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Aging Cell. 2008 Jan;7(1):78-88. Epub 2007 Nov 14.

Age-associated loss of Sirt1-mediated enhancement of glucose-stimulated insulin secretion in beta cell-specific Sirt1-overexpressing (BESTO) mice.

Author information

1
Department of Molecular Biology and Pharmacology, Washington University School of Medicine, St Louis, MO 63110, USA.

Abstract

The Sir2 (silent information regulator 2) family of NAD-dependent deacetylases regulates aging and longevity across a wide variety of organisms, including yeast, worms, and flies. In mammals, the Sir2 ortholog Sirt1 promotes fat mobilization, fatty acid oxidation, glucose production, and insulin secretion in response to nutrient availability. We previously reported that an increased dosage of Sirt1 in pancreatic beta cells enhances glucose-stimulated insulin secretion (GSIS) and improves glucose tolerance in beta cell-specific Sirt1-overexpressing (BESTO) transgenic mice at 3 and 8 months of age. Here, we report that as this same cohort of BESTO mice reaches 18-24 months of age, the GSIS regulated by Sirt1 through repression of Ucp2 is blunted. Increased body weight and hyperlipidemia alone, which are observed in aged males and also induced by a Western-style high-fat diet, are not enough to abolish the positive effects of Sirt1 on beta cell function. Interestingly, plasma levels of nicotinamide mononucleotide (NMN), an important metabolite for the maintenance of normal NAD biosynthesis and GSIS in beta cells, are significantly reduced in aged BESTO mice. Furthermore, NMN administration restores enhanced GSIS and improved glucose tolerance in the aged BESTO females, suggesting that Sirt1 activity decreases with advanced age due to a decline in systemic NAD biosynthesis. These findings provide insight into the age-dependent regulation of Sirt1 activity and suggest that enhancement of systemic NAD biosynthesis and Sirt1 activity in tissues such as beta cells may be an effective therapeutic intervention for age-associated metabolic disorders such as type 2 diabetes.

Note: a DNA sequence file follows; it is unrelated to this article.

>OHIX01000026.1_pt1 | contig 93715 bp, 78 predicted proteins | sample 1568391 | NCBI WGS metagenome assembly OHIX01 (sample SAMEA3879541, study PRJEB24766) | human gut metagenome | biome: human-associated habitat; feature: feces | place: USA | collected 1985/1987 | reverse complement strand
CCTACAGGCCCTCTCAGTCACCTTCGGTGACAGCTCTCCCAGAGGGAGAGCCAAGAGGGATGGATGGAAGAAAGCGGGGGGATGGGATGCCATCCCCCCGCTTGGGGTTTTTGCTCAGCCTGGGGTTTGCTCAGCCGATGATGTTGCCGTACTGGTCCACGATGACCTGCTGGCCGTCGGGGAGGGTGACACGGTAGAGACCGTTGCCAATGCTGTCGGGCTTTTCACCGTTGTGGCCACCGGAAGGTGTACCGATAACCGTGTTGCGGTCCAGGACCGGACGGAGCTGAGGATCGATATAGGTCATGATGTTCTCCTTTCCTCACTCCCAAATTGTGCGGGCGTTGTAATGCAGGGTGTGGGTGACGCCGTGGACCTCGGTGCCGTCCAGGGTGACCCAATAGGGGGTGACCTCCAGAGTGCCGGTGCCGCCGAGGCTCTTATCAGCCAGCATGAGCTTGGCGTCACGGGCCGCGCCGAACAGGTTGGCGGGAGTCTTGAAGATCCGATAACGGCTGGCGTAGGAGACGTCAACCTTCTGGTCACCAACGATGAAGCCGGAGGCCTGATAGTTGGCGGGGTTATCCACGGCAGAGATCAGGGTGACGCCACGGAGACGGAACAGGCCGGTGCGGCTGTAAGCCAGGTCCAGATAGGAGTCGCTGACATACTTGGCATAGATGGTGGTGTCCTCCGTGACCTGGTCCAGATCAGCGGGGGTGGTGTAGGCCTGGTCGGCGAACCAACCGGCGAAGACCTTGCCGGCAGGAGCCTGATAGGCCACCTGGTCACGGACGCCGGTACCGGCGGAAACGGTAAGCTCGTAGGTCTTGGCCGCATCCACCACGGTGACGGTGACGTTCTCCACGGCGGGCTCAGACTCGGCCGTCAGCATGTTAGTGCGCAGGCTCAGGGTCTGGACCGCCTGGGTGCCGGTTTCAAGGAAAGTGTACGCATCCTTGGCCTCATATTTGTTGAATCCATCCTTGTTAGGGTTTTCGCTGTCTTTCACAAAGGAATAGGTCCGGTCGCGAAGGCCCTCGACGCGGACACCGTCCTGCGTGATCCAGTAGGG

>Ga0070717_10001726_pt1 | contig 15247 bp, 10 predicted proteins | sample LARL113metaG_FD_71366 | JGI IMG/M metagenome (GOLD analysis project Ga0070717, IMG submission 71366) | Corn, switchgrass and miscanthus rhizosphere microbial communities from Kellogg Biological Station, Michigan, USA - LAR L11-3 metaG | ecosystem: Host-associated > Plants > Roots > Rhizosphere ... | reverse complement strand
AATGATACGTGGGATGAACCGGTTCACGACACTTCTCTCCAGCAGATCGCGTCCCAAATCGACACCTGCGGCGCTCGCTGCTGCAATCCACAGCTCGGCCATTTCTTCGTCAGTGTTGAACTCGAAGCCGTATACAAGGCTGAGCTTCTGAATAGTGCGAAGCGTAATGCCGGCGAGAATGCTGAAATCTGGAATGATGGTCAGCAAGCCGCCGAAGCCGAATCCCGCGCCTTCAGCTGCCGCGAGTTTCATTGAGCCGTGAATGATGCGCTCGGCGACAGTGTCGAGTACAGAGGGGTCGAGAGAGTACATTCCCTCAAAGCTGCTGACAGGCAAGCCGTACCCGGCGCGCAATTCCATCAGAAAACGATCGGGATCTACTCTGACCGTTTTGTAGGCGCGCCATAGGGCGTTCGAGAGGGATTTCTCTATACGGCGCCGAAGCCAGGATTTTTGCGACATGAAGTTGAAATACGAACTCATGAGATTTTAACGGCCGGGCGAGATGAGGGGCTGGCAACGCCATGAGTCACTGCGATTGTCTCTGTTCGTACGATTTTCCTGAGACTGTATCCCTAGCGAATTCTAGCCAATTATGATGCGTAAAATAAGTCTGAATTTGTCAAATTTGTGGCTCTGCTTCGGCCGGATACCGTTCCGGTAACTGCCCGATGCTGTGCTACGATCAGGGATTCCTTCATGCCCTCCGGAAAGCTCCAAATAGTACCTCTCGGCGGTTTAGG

PMID:
18005249
PMCID:
PMC2238677
DOI:
10.1111/j.1474-9726.2007.00355.x
[Indexed for MEDLINE]
Free PMC Article

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